Courtesy of Ocean Park website
In a leisure world dominated by American brands like Disney and Universal Studios, Ocean Park has distinguished itself year after year.
Thanks to my colleagues from the Association of Singapore Attractions (ASA), I had the privilege to learn how Hong Kong’s Ocean Park managed to hold its ground against HK Disneyland.
Speaking at the Tourism Masterclass co-organised by ASA and the Workforce Development Agency (WDA), Tom Mehrmann, its Chief Executive, shared fascinating insights on their rags to riches story.
Attracting more than 5 million visitors a year (2010/11 is likely to be its best year ever with 5.8 million visitors), Ocean Park started way back in 1977 attracting only 1.3 million annual visitors. The sprawling attraction covering some 870,000 square metres was once ranked the number one theme park in China, and the seventh most popular amusement park in the world by Forbes magazine.
When Tom joined Ocean Park in early 2004, it faced mounting losses in its last 6 to 7 years with its cash reserves reaching dangerously low levels. The facility was old and tired, with portions of the park closed for expense management.
How did Ocean Park manage to survive and even thrive in such a landscape? Here are its key lessons in strategy:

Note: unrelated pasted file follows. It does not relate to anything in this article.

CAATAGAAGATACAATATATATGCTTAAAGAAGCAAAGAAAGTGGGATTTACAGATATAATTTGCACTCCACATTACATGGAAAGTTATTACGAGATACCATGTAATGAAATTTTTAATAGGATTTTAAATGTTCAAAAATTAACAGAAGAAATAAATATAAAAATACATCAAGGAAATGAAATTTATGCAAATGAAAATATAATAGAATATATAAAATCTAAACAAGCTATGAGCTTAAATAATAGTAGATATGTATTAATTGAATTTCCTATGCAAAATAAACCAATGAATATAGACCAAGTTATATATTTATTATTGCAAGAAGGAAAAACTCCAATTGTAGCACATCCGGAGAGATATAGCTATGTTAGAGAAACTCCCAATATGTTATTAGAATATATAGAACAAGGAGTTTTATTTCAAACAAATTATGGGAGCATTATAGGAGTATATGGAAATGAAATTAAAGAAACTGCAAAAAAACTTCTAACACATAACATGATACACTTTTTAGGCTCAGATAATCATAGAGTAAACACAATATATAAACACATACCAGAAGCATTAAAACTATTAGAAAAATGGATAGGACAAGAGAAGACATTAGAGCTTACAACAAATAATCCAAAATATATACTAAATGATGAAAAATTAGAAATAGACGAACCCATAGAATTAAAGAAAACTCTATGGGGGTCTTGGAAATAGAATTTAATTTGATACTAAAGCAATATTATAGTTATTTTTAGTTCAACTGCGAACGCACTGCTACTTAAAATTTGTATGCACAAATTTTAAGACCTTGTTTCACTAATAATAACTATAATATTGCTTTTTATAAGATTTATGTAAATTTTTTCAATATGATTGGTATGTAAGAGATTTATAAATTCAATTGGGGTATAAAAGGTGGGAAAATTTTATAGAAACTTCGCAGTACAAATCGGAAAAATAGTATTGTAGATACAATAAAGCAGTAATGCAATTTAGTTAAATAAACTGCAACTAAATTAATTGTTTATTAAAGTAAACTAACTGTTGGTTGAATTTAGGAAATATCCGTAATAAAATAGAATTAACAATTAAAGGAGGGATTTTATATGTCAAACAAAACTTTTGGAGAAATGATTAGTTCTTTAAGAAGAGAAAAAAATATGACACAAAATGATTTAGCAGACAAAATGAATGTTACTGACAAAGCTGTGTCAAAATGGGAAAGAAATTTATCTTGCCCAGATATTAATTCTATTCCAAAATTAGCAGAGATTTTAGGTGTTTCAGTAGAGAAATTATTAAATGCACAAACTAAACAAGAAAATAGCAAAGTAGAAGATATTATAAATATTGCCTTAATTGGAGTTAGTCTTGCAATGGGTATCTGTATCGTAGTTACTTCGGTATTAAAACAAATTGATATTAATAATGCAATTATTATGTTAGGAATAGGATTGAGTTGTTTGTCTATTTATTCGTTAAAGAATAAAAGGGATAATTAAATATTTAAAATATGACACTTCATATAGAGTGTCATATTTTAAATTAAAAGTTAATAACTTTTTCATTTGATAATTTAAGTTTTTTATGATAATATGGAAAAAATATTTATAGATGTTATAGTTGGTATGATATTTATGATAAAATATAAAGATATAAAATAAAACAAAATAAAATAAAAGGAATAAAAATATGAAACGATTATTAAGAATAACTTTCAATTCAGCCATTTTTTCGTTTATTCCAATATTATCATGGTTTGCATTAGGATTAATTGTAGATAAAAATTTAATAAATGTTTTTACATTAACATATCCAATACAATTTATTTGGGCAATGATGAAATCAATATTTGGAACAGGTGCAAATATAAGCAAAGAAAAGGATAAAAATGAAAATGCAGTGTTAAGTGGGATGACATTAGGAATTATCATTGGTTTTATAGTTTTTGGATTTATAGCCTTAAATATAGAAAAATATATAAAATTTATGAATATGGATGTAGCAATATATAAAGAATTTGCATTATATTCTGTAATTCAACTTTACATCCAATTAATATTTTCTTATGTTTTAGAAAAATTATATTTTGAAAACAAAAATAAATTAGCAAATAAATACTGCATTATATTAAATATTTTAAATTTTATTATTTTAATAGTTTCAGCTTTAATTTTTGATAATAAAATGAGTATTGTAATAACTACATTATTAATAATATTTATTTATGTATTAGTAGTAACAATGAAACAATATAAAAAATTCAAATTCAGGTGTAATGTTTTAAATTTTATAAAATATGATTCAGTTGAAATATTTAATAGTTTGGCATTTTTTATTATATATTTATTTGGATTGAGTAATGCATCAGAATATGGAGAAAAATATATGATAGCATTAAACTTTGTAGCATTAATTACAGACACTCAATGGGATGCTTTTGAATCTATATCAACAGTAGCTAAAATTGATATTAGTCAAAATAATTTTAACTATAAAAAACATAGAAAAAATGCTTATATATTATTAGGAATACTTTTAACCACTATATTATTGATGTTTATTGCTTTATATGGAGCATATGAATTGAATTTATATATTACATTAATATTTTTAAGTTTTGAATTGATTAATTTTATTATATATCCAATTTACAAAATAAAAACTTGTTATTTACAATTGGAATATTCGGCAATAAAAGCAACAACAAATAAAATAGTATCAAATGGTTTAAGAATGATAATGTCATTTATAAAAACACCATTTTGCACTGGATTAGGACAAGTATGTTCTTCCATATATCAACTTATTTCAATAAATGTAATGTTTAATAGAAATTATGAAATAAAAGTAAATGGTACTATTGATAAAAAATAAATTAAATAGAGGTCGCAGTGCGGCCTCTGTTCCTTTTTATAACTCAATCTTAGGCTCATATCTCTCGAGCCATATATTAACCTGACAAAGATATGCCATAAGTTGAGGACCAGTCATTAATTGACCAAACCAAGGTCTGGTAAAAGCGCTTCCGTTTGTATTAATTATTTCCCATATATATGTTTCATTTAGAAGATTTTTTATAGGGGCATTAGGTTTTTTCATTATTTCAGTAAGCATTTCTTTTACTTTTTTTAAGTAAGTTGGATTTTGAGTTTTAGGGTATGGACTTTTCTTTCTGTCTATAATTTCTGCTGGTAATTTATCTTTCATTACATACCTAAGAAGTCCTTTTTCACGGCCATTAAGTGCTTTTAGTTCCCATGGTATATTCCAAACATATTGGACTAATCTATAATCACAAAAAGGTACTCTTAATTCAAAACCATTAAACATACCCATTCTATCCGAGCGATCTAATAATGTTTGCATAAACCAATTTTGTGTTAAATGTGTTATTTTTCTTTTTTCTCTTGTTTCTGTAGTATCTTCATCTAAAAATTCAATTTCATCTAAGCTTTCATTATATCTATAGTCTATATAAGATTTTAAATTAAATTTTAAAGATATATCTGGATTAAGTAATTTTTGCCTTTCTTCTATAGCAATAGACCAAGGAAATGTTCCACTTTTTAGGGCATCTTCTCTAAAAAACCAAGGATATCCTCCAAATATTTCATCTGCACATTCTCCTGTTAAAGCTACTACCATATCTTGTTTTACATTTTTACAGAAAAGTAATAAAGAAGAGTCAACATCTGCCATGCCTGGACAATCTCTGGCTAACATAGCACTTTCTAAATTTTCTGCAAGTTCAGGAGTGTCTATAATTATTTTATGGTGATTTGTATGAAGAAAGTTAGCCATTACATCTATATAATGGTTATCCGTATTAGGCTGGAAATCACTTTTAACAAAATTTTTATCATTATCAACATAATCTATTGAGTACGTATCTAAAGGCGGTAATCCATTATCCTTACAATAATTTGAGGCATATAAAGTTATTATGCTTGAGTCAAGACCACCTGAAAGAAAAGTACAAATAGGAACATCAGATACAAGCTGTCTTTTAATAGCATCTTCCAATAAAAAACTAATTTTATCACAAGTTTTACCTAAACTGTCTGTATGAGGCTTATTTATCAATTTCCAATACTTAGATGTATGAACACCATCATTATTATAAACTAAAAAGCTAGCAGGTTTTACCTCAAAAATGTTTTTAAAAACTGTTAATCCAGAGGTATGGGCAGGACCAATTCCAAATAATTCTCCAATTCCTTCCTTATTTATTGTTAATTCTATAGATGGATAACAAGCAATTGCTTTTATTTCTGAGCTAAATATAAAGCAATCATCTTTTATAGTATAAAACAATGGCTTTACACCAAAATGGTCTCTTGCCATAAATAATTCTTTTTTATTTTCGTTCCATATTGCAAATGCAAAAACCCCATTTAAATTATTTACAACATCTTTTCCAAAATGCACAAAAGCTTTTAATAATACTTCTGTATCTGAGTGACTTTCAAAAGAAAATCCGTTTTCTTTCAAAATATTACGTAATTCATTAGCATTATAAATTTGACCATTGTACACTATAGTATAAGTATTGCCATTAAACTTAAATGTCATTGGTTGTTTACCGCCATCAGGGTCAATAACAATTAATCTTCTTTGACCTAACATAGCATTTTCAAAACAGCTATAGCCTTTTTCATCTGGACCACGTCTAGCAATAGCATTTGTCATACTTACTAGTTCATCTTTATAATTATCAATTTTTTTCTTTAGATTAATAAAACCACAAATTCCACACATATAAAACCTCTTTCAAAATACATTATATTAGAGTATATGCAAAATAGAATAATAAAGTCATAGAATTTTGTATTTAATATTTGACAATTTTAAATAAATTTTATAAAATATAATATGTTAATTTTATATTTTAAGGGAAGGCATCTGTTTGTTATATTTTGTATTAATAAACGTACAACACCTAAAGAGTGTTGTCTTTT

To distinguish yourself, you need to capitalise on your differential product qualities and how they stand in the market.
Rather than copy the ‘giant mouse’, Ocean Park chose to be unique, culturally relevant to its principally Asian market and complement/partner rather than compete.
Interestingly, when Disney first opened on 12 Sep 2005, Ocean Park had its best day ever in terms of visitorship. A similar experience was recorded in Knotts Berry Farm in Orlando where Tom used to work in.
(Incidentally, it was shown that a theme park is worth up to 10X its value to surrounding industries)
Ocean Park’s Tom Mehrmann partnering Samsung Everland Park in a Joint Promotional Deal (courtesy of Ocean Park)
From the onset, the needs of the animals at the park (especially their welfare), government, investors, financiers, employees, suppliers, channel partners, and guests were considered in the company’s strategy. This prioritisation ensured whatever strategies and tactics implemented by the park was sustainable.
By adopting a holistic approach in managing one’s stakeholders, Ocean Park was able to gain buy-in across all levels and this led to the smoother execution of its strategies.
I loved how Ocean Park focused on customising events and promotions to the HK locals (who make up 50% of guests, with 40% from Mainland China and 10% international) as the backbone of their business.
Some of its creative promotional ideas include:
Leverage on the power of TV advertising (yes it still works well in China and HK!), and complement it with social media – YouTube and Facebook.
In all commercials, create ways to forge emotional connections with your audiences, stretch their imagination, and always have an element of fun.
An example is seen in Ocean Park’s “Amazing Asian Animal” commercial seen below: